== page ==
RISD Intro to Game Design
Jan '20 — Feb '20
experience design // user research // art direction
In "Intro to Game Design" —a Wintersession Industrial Design class at RISD— I learned a variety of game styles and methods for playtesting my own games. For my final, I designed "A World Away", a cooperative game where players navigate an abandoned town in search of tools that will help them fix their broken down car.
Some of the work from my Experimental Short Fiction class that I used as reference.
For this game, I wanted to explore collaborative game play through an embedded story experience. Around the time this class started, I had just learned about Dungeons & Dragons, and I was intrigued by the concept of improvisational play defined by both chance and rules. The previous semester I had also taken an experimental short fiction class, and I was curious to see how the narrative media I created then could be extended to game play in this class.
For this game, I wanted to explore collaborative game play with an embedded story experience. I had learned about Dungeons & Dragons around the time I started the class, and I was intrigued by the concept of improvisational play that was defined by chance and rules. The previous semester I had also taken an experimental short fiction class, and I was curious to see how the narrative media I created could be extended to game play.
A mood board using images pulled from Pinterest for visual inspiration for the game design. I was strongly inspired by vintage board games and wanted to convey a sense of retro mysticism in my final design.
Playtesting + Ideation
Snapshots from a playtest session of the first version of "The Generic Game", which served as part of the foundation for my final game.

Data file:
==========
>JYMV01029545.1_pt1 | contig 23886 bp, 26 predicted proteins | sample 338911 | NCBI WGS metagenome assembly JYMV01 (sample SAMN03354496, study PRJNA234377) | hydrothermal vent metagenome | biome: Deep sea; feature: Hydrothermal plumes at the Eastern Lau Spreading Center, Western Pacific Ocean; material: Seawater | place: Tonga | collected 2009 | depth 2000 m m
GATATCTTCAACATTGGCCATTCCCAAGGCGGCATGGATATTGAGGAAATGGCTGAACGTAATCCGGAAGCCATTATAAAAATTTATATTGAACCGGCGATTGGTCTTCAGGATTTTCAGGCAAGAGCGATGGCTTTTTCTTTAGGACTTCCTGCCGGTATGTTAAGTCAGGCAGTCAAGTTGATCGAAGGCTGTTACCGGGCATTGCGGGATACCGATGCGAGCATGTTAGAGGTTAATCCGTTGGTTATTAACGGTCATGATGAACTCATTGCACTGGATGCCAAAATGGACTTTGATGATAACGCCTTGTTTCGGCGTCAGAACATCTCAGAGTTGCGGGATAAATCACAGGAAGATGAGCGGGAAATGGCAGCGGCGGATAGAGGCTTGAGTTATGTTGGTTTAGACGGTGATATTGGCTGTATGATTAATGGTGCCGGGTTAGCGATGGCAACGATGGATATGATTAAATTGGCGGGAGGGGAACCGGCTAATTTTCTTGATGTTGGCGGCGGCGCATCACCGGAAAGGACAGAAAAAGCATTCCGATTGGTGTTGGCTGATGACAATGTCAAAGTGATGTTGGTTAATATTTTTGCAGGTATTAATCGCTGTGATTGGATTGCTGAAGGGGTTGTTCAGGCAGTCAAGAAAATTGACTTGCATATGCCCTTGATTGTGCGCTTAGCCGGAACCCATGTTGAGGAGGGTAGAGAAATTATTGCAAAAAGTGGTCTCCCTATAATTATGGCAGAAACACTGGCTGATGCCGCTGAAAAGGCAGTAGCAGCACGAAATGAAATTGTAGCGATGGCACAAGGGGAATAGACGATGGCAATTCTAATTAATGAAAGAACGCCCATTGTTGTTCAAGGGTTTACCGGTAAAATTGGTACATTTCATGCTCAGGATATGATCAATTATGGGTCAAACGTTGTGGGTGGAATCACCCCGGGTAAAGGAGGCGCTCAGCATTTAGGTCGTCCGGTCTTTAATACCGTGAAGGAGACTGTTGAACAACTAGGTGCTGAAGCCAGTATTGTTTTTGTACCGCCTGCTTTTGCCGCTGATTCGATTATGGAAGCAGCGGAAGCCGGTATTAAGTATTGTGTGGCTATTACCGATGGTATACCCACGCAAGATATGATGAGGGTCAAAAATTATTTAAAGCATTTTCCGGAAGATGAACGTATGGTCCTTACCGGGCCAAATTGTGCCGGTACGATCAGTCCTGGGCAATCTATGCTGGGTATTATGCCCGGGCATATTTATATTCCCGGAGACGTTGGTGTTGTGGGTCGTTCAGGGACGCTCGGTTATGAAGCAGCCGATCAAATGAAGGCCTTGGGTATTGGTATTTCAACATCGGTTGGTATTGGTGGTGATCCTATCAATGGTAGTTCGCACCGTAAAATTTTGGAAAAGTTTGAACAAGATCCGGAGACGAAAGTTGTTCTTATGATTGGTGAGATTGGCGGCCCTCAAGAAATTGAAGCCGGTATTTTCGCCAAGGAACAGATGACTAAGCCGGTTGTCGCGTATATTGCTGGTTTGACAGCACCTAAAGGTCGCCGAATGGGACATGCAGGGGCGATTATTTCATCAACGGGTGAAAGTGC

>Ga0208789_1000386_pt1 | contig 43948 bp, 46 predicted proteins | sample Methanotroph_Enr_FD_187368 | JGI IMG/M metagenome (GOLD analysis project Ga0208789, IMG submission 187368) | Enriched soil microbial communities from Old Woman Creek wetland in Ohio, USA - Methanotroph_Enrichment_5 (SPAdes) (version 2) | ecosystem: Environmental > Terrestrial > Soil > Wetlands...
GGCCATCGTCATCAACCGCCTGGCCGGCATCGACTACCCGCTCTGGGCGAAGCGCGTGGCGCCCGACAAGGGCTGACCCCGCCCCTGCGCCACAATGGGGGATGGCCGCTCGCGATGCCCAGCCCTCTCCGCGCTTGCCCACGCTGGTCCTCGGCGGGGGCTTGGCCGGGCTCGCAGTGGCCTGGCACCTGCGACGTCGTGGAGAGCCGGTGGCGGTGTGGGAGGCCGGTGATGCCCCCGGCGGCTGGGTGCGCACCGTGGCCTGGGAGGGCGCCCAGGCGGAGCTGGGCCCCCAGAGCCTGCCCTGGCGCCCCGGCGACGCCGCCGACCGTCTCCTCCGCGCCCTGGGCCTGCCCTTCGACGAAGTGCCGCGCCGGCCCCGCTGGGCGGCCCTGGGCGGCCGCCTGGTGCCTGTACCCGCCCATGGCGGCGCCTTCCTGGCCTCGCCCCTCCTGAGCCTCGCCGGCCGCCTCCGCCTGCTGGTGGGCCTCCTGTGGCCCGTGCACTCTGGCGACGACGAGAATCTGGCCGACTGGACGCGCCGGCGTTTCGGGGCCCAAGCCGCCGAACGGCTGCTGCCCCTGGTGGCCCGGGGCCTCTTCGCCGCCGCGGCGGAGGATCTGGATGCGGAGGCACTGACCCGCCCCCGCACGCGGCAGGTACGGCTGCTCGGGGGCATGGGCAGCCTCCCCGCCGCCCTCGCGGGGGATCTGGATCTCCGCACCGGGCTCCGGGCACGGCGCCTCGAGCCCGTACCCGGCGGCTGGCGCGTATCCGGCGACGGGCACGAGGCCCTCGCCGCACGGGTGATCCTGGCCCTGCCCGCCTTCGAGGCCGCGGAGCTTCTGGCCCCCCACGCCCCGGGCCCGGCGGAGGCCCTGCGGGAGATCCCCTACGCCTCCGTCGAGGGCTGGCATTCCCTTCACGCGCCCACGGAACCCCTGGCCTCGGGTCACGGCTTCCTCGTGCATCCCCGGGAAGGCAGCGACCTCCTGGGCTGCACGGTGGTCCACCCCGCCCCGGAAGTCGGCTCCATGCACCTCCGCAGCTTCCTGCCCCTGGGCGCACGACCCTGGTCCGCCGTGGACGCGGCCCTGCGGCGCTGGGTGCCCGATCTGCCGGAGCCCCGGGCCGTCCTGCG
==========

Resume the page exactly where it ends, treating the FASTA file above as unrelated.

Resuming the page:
Unfortunately, I had a personal emergency come up halfway through the class, and it impacted my ability to test multiple iterations of my game. However, I was able to pull observations from other playtests I had conducted earlier in the class.
One of the games I worked through several iterations of was "The Generic Game"— a game set in A Small American Town where the Good Guys battle the Bad Guys over ownership of local landmarks. Notable mechanisms in this game included randomly drawn cards that grouped players as either Good Guys or Bad Guys, a board that can be explored in any direction, and Object Cards that had special properties which could only be activated by rolling a certain number on a die.
When I playtested this game, the main feedback I received was that the stakes did not feel high enough and the Object Cards did not have a lot of narrative tie to the rest of the game. I decided to focus on this feedback while developing "A World Away", which was my final game.
Prototypes for the final card designs. The goal of these prototypes was to determine the different types of cards that would be needed and the essential information each one should convey.
When I decided to shift away from an RPG game to a tile-based game, I looked to Carcassonne for inspiration. I was captivated by the countless ways the land tiles could be arranged while still abiding by a set of governing rules. I also thought the design of the land tiles would be a fun challenge to replicate. While I wasn't able to explore extensive narratives and hidden storylines, I was still able to embed some of the elements from my fiction class by focusing on game material presentation. The tile-based game mechanism I chose also shared some commonalities with the open-ended board experiences I explored in my initial concepts. I was also very excited to experiment with the visual design of the game cards, especially since I didn't have a lot of opportunities to develop my graphic design abilities. Capturing a strong sense of mystique was integral to the narrative I wanted to create, and the visuals were going to help make up for what I was not able to accomplish through storytelling.
Overall, I loved this class and I wish it had continued on for more than five weeks. While I wasn't able to accomplish everything I had hoped for with my final game design, it was still a game that elicited positive responses. If I were to continue working on this game, I would develop the Sad Spirit encounter mechanism further by trying out some more RPG-styled mechanisms. The visual design also received a lot of positive feedback, with the only criticism being that sometimes is was difficult to tell the different figurines apart.
One aspect of this class that I truly appreciated, however, was taking work from other projects and redefining and redeveloping it further. I loved pulling from my fiction writing class, and working on this case study has resurfaced those feelings. I plan on taking my experiences from these two classes to the next level by creating an interactive web-based story. Keep your eyes on this website for more updates in that regard...